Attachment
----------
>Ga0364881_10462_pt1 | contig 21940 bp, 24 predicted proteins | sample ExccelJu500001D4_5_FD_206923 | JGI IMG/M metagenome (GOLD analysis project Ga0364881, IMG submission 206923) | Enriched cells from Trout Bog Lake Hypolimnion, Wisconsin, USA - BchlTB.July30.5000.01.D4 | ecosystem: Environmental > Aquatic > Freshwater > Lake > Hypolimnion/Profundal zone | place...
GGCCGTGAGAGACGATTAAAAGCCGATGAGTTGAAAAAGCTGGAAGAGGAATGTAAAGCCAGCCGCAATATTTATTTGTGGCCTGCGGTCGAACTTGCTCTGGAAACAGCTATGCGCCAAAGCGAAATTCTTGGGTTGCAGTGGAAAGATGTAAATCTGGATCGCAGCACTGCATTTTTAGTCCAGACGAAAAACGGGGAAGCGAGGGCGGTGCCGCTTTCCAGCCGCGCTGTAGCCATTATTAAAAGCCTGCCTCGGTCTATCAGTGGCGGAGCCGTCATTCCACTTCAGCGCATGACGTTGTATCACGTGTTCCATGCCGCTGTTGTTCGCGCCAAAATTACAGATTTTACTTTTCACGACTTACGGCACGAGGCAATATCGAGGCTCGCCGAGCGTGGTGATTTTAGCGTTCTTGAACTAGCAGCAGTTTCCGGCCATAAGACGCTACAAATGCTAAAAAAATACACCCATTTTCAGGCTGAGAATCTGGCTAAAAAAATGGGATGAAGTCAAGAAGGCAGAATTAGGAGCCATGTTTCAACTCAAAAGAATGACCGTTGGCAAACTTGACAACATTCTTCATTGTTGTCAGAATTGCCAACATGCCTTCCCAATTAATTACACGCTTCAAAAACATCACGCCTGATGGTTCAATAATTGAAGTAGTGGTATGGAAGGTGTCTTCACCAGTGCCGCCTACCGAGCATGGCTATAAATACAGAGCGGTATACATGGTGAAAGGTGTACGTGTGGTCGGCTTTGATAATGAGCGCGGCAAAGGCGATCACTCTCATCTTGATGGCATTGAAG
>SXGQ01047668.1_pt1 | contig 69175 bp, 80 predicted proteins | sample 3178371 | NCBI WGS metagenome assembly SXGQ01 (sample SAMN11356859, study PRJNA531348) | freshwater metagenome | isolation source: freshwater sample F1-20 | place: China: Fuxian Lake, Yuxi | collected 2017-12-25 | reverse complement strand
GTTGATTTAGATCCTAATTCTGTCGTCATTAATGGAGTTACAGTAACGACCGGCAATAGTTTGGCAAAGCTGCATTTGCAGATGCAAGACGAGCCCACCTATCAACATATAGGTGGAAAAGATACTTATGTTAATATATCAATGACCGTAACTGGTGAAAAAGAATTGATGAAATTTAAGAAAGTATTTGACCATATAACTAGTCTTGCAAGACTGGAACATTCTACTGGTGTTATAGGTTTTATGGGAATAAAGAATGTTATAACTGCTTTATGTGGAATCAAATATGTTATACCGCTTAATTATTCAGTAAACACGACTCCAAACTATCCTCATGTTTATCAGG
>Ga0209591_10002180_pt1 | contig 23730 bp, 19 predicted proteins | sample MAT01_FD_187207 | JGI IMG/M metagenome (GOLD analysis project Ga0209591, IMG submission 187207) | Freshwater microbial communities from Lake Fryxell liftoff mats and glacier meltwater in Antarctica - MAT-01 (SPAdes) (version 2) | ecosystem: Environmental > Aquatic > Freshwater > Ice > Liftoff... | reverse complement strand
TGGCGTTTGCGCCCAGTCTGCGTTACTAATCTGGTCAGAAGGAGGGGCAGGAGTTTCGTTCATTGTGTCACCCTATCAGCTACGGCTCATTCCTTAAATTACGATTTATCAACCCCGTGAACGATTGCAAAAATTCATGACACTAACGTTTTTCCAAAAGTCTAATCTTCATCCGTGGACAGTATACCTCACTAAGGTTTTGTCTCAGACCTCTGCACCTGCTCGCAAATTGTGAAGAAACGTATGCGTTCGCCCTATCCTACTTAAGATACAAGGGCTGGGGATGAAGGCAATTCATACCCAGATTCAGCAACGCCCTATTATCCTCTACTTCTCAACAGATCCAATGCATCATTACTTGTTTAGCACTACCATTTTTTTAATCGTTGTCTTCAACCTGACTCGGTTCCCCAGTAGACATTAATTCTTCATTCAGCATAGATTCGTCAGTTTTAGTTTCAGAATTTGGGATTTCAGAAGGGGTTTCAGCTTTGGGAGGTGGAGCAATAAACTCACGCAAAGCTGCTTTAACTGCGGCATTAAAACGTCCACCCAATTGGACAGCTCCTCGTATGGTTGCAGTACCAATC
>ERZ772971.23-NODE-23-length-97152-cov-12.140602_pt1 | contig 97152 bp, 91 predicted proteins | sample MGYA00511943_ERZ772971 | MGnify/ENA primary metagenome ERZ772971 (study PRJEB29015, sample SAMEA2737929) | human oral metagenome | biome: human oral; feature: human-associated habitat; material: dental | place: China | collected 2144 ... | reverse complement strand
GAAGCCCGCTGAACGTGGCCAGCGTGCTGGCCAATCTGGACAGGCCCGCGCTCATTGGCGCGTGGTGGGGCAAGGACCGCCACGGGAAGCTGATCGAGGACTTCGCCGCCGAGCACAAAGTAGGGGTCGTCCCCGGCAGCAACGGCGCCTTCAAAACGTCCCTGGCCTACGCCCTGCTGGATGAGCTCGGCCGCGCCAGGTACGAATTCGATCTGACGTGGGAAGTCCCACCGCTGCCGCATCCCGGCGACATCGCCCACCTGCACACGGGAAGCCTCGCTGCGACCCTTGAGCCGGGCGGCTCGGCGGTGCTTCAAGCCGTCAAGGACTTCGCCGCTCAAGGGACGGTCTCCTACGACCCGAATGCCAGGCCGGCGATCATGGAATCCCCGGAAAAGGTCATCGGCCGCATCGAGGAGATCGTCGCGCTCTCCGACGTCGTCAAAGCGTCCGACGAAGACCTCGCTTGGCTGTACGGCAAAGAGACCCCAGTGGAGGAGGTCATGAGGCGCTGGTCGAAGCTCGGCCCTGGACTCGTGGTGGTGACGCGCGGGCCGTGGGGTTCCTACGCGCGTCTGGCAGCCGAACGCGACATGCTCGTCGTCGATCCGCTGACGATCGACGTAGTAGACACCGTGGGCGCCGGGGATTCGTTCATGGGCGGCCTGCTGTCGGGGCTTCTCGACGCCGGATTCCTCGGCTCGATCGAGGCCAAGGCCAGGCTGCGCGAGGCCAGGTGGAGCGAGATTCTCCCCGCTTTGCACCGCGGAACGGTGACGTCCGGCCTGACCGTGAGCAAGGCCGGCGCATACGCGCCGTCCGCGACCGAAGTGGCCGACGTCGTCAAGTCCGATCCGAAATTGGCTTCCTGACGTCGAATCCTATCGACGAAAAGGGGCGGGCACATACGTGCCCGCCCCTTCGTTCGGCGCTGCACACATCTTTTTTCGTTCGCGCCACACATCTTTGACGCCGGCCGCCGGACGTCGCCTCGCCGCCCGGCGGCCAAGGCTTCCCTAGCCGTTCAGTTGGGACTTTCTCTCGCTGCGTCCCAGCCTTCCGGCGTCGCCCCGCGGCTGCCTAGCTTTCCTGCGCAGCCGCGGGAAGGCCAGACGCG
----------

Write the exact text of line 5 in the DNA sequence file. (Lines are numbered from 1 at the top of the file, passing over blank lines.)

>Ga0209591_10002180_pt1 | contig 23730 bp, 19 predicted proteins | sample MAT01_FD_187207 | JGI IMG/M metagenome (GOLD analysis project Ga0209591, IMG submission 187207) | Freshwater microbial communities from Lake Fryxell liftoff mats and glacier meltwater in Antarctica - MAT-01 (SPAdes) (version 2) | ecosystem: Environmental > Aquatic > Freshwater > Ice > Liftoff... | reverse complement strand